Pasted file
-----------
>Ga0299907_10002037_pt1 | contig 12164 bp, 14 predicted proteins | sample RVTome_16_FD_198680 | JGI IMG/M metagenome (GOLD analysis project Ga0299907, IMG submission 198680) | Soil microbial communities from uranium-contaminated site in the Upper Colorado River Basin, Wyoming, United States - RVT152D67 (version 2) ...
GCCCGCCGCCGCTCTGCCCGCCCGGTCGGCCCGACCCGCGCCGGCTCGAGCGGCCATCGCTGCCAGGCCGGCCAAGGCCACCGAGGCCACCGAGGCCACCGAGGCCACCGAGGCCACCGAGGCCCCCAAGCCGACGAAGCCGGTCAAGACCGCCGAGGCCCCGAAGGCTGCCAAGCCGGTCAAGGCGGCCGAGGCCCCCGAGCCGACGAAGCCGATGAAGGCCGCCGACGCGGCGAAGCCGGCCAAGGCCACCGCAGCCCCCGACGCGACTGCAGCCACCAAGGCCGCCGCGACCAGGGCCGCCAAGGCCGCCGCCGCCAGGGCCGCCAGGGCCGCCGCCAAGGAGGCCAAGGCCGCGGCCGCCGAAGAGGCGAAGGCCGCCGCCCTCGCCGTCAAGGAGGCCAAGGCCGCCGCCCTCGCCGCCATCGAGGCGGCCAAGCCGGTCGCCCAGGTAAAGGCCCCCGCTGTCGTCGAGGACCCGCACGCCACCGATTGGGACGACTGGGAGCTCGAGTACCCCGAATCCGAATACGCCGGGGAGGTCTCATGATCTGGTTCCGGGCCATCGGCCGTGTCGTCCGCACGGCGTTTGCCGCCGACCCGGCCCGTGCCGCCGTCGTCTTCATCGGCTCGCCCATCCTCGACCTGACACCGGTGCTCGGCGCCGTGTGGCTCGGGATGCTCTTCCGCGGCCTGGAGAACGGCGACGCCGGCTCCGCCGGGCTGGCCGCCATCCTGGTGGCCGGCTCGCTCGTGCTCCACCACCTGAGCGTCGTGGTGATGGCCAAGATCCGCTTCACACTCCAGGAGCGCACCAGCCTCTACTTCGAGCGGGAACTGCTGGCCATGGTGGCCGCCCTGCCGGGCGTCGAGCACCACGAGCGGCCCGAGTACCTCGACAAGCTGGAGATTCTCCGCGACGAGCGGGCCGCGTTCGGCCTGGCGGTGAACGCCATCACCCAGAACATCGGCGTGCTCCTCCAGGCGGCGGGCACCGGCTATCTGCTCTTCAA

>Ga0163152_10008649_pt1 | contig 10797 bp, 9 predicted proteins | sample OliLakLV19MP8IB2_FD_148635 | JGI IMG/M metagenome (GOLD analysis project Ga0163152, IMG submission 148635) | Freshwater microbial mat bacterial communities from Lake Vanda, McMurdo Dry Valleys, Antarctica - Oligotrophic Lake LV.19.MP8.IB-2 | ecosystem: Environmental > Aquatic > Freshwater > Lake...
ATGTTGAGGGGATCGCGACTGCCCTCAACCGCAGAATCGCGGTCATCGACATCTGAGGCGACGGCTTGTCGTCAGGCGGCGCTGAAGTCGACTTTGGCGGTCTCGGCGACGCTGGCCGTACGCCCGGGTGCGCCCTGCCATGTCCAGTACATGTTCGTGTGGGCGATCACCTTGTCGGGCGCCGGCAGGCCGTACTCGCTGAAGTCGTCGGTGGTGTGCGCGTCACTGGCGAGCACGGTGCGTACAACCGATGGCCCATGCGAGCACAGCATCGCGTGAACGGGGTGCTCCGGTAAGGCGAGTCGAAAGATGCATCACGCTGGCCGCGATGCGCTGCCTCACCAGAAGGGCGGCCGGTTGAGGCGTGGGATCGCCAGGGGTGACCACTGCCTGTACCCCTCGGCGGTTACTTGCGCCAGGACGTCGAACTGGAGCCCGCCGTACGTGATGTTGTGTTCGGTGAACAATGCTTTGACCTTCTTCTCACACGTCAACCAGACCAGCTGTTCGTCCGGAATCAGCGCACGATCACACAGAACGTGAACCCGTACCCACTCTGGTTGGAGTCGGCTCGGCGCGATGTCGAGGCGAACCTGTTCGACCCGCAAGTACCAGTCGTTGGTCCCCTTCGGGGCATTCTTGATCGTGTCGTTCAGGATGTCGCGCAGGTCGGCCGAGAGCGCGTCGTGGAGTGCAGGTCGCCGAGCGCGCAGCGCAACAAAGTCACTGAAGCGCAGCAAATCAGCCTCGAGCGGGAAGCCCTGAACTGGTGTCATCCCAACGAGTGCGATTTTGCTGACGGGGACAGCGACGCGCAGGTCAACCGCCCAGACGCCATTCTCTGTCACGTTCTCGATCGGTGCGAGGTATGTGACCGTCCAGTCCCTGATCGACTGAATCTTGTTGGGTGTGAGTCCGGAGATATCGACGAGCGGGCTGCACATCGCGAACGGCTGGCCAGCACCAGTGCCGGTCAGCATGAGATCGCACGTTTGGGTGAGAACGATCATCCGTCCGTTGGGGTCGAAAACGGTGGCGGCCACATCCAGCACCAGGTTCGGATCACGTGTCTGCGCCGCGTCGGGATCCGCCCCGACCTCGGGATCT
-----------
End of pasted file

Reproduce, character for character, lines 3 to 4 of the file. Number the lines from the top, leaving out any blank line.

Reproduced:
>Ga0163152_10008649_pt1 | contig 10797 bp, 9 predicted proteins | sample OliLakLV19MP8IB2_FD_148635 | JGI IMG/M metagenome (GOLD analysis project Ga0163152, IMG submission 148635) | Freshwater microbial mat bacterial communities from Lake Vanda, McMurdo Dry Valleys, Antarctica - Oligotrophic Lake LV.19.MP8.IB-2 | ecosystem: Environmental > Aquatic > Freshwater > Lake...
ATGTTGAGGGGATCGCGACTGCCCTCAACCGCAGAATCGCGGTCATCGACATCTGAGGCGACGGCTTGTCGTCAGGCGGCGCTGAAGTCGACTTTGGCGGTCTCGGCGACGCTGGCCGTACGCCCGGGTGCGCCCTGCCATGTCCAGTACATGTTCGTGTGGGCGATCACCTTGTCGGGCGCCGGCAGGCCGTACTCGCTGAAGTCGTCGGTGGTGTGCGCGTCACTGGCGAGCACGGTGCGTACAACCGATGGCCCATGCGAGCACAGCATCGCGTGAACGGGGTGCTCCGGTAAGGCGAGTCGAAAGATGCATCACGCTGGCCGCGATGCGCTGCCTCACCAGAAGGGCGGCCGGTTGAGGCGTGGGATCGCCAGGGGTGACCACTGCCTGTACCCCTCGGCGGTTACTTGCGCCAGGACGTCGAACTGGAGCCCGCCGTACGTGATGTTGTGTTCGGTGAACAATGCTTTGACCTTCTTCTCACACGTCAACCAGACCAGCTGTTCGTCCGGAATCAGCGCACGATCACACAGAACGTGAACCCGTACCCACTCTGGTTGGAGTCGGCTCGGCGCGATGTCGAGGCGAACCTGTTCGACCCGCAAGTACCAGTCGTTGGTCCCCTTCGGGGCATTCTTGATCGTGTCGTTCAGGATGTCGCGCAGGTCGGCCGAGAGCGCGTCGTGGAGTGCAGGTCGCCGAGCGCGCAGCGCAACAAAGTCACTGAAGCGCAGCAAATCAGCCTCGAGCGGGAAGCCCTGAACTGGTGTCATCCCAACGAGTGCGATTTTGCTGACGGGGACAGCGACGCGCAGGTCAACCGCCCAGACGCCATTCTCTGTCACGTTCTCGATCGGTGCGAGGTATGTGACCGTCCAGTCCCTGATCGACTGAATCTTGTTGGGTGTGAGTCCGGAGATATCGACGAGCGGGCTGCACATCGCGAACGGCTGGCCAGCACCAGTGCCGGTCAGCATGAGATCGCACGTTTGGGTGAGAACGATCATCCGTCCGTTGGGGTCGAAAACGGTGGCGGCCACATCCAGCACCAGGTTCGGATCACGTGTCTGCGCCGCGTCGGGATCCGCCCCGACCTCGGGATCT